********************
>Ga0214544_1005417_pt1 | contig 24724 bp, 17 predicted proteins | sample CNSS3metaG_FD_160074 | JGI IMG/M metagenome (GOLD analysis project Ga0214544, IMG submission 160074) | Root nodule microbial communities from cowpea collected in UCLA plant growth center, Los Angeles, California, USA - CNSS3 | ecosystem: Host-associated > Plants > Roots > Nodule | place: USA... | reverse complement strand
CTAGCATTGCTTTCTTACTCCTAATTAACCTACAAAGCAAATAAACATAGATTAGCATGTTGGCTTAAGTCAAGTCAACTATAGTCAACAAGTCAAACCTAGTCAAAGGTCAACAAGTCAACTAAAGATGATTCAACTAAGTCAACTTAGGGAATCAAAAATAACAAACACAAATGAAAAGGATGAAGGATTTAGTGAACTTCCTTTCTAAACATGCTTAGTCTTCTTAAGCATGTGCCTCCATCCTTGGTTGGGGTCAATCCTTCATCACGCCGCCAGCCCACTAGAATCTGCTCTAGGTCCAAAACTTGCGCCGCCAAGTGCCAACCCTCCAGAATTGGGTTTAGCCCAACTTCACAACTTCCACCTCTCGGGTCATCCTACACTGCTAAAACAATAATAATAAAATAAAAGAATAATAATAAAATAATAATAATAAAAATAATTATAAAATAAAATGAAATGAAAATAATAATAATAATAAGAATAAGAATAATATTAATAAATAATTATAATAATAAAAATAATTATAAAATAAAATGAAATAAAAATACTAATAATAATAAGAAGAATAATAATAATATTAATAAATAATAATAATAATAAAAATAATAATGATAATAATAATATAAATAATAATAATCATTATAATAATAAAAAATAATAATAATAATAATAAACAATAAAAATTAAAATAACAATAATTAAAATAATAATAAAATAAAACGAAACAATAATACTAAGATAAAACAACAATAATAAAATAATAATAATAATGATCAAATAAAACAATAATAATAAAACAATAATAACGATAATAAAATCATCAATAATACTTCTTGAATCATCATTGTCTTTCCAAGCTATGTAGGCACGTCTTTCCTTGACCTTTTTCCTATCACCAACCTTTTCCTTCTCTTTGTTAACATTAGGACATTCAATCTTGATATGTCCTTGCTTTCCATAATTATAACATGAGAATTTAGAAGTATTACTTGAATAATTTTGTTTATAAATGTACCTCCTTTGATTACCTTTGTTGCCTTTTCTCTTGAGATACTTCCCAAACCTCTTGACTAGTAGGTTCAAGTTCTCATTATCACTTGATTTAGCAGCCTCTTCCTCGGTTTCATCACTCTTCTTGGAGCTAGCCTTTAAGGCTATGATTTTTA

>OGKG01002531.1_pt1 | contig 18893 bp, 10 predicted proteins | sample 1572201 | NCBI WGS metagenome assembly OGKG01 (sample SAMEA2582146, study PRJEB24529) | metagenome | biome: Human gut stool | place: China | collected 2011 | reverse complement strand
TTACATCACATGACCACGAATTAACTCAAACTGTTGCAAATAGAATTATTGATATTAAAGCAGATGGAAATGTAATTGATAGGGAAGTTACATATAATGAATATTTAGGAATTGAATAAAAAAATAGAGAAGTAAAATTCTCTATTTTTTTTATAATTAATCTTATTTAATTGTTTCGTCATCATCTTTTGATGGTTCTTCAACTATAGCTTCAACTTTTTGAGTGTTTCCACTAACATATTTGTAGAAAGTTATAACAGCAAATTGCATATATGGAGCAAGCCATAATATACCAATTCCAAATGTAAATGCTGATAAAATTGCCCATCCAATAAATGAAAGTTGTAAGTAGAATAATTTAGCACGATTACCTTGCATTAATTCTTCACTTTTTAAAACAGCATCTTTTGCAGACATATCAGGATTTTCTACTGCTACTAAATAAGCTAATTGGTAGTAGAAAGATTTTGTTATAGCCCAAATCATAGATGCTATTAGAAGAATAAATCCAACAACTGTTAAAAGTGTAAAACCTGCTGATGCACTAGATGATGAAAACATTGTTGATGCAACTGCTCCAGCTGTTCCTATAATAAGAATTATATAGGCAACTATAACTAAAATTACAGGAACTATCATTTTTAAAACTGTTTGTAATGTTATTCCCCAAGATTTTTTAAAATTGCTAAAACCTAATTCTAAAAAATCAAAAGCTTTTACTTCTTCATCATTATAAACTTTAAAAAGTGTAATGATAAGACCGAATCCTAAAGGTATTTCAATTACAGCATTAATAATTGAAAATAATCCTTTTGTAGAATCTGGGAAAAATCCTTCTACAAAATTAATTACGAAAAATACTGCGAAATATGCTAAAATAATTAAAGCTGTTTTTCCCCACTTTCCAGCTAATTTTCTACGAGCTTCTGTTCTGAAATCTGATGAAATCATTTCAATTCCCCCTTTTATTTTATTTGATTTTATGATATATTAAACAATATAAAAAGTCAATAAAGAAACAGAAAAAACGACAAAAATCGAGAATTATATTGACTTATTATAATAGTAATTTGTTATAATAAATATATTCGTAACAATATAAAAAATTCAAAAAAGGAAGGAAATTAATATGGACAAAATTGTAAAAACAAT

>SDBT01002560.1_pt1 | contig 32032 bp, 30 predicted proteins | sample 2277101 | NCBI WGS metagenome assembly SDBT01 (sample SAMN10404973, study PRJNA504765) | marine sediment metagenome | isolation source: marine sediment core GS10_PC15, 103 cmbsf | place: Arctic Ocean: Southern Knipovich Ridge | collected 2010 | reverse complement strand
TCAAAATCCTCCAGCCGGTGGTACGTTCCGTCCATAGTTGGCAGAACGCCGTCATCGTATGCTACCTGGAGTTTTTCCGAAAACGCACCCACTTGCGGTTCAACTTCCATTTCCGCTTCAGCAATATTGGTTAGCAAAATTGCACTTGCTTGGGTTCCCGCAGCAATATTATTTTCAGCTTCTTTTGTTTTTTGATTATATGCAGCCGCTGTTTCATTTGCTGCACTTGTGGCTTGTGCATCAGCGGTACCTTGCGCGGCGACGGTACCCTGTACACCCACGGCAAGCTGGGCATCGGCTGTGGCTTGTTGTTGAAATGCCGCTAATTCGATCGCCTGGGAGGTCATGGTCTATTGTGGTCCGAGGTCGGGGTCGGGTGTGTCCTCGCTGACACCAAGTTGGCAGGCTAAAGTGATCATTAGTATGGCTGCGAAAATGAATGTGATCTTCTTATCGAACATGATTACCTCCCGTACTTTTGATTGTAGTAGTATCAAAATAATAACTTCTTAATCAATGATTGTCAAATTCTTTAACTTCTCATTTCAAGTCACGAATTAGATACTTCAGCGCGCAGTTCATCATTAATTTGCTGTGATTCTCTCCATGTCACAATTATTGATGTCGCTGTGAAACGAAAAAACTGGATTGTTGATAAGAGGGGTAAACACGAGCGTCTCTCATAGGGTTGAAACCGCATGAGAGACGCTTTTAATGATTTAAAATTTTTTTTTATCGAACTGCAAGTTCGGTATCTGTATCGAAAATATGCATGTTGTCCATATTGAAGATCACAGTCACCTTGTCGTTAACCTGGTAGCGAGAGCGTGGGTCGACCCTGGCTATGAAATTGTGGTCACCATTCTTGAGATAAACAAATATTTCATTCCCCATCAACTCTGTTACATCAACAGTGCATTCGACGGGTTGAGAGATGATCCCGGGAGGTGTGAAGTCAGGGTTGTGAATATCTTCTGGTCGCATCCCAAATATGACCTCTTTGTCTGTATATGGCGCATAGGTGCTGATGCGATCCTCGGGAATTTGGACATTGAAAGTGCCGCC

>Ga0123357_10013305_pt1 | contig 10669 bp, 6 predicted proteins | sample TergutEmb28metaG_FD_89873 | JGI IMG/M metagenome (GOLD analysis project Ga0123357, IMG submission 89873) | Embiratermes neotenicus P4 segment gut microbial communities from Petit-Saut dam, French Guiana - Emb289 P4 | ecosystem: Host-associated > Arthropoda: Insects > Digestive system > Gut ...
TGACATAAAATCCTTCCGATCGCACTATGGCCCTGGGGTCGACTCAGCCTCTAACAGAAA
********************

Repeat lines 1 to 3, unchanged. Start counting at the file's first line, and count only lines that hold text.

>Ga0214544_1005417_pt1 | contig 24724 bp, 17 predicted proteins | sample CNSS3metaG_FD_160074 | JGI IMG/M metagenome (GOLD analysis project Ga0214544, IMG submission 160074) | Root nodule microbial communities from cowpea collected in UCLA plant growth center, Los Angeles, California, USA - CNSS3 | ecosystem: Host-associated > Plants > Roots > Nodule | place: USA... | reverse complement strand
CTAGCATTGCTTTCTTACTCCTAATTAACCTACAAAGCAAATAAACATAGATTAGCATGTTGGCTTAAGTCAAGTCAACTATAGTCAACAAGTCAAACCTAGTCAAAGGTCAACAAGTCAACTAAAGATGATTCAACTAAGTCAACTTAGGGAATCAAAAATAACAAACACAAATGAAAAGGATGAAGGATTTAGTGAACTTCCTTTCTAAACATGCTTAGTCTTCTTAAGCATGTGCCTCCATCCTTGGTTGGGGTCAATCCTTCATCACGCCGCCAGCCCACTAGAATCTGCTCTAGGTCCAAAACTTGCGCCGCCAAGTGCCAACCCTCCAGAATTGGGTTTAGCCCAACTTCACAACTTCCACCTCTCGGGTCATCCTACACTGCTAAAACAATAATAATAAAATAAAAGAATAATAATAAAATAATAATAATAAAAATAATTATAAAATAAAATGAAATGAAAATAATAATAATAATAAGAATAAGAATAATATTAATAAATAATTATAATAATAAAAATAATTATAAAATAAAATGAAATAAAAATACTAATAATAATAAGAAGAATAATAATAATATTAATAAATAATAATAATAATAAAAATAATAATGATAATAATAATATAAATAATAATAATCATTATAATAATAAAAAATAATAATAATAATAATAAACAATAAAAATTAAAATAACAATAATTAAAATAATAATAAAATAAAACGAAACAATAATACTAAGATAAAACAACAATAATAAAATAATAATAATAATGATCAAATAAAACAATAATAATAAAACAATAATAACGATAATAAAATCATCAATAATACTTCTTGAATCATCATTGTCTTTCCAAGCTATGTAGGCACGTCTTTCCTTGACCTTTTTCCTATCACCAACCTTTTCCTTCTCTTTGTTAACATTAGGACATTCAATCTTGATATGTCCTTGCTTTCCATAATTATAACATGAGAATTTAGAAGTATTACTTGAATAATTTTGTTTATAAATGTACCTCCTTTGATTACCTTTGTTGCCTTTTCTCTTGAGATACTTCCCAAACCTCTTGACTAGTAGGTTCAAGTTCTCATTATCACTTGATTTAGCAGCCTCTTCCTCGGTTTCATCACTCTTCTTGGAGCTAGCCTTTAAGGCTATGATTTTTA

>OGKG01002531.1_pt1 | contig 18893 bp, 10 predicted proteins | sample 1572201 | NCBI WGS metagenome assembly OGKG01 (sample SAMEA2582146, study PRJEB24529) | metagenome | biome: Human gut stool | place: China | collected 2011 | reverse complement strand